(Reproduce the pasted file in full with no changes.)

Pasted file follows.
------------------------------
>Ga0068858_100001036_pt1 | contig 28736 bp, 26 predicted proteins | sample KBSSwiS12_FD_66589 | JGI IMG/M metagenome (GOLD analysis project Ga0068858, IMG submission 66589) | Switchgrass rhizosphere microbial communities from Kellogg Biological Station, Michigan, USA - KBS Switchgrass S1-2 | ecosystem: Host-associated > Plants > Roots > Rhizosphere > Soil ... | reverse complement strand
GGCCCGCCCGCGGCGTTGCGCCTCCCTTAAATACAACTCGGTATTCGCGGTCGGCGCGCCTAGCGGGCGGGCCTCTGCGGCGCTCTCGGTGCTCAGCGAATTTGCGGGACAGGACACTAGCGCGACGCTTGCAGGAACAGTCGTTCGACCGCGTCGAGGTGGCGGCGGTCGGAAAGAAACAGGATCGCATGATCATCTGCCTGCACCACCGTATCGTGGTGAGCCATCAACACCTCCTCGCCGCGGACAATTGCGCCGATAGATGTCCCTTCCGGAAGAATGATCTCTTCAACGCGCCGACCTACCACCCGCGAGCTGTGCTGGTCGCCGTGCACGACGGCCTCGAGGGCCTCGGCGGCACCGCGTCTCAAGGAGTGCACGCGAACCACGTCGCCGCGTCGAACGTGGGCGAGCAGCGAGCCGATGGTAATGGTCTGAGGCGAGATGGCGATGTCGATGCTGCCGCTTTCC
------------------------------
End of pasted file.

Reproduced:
>Ga0068858_100001036_pt1 | contig 28736 bp, 26 predicted proteins | sample KBSSwiS12_FD_66589 | JGI IMG/M metagenome (GOLD analysis project Ga0068858, IMG submission 66589) | Switchgrass rhizosphere microbial communities from Kellogg Biological Station, Michigan, USA - KBS Switchgrass S1-2 | ecosystem: Host-associated > Plants > Roots > Rhizosphere > Soil ... | reverse complement strand
GGCCCGCCCGCGGCGTTGCGCCTCCCTTAAATACAACTCGGTATTCGCGGTCGGCGCGCCTAGCGGGCGGGCCTCTGCGGCGCTCTCGGTGCTCAGCGAATTTGCGGGACAGGACACTAGCGCGACGCTTGCAGGAACAGTCGTTCGACCGCGTCGAGGTGGCGGCGGTCGGAAAGAAACAGGATCGCATGATCATCTGCCTGCACCACCGTATCGTGGTGAGCCATCAACACCTCCTCGCCGCGGACAATTGCGCCGATAGATGTCCCTTCCGGAAGAATGATCTCTTCAACGCGCCGACCTACCACCCGCGAGCTGTGCTGGTCGCCGTGCACGACGGCCTCGAGGGCCTCGGCGGCACCGCGTCTCAAGGAGTGCACGCGAACCACGTCGCCGCGTCGAACGTGGGCGAGCAGCGAGCCGATGGTAATGGTCTGAGGCGAGATGGCGATGTCGATGCTGCCGCTTTCC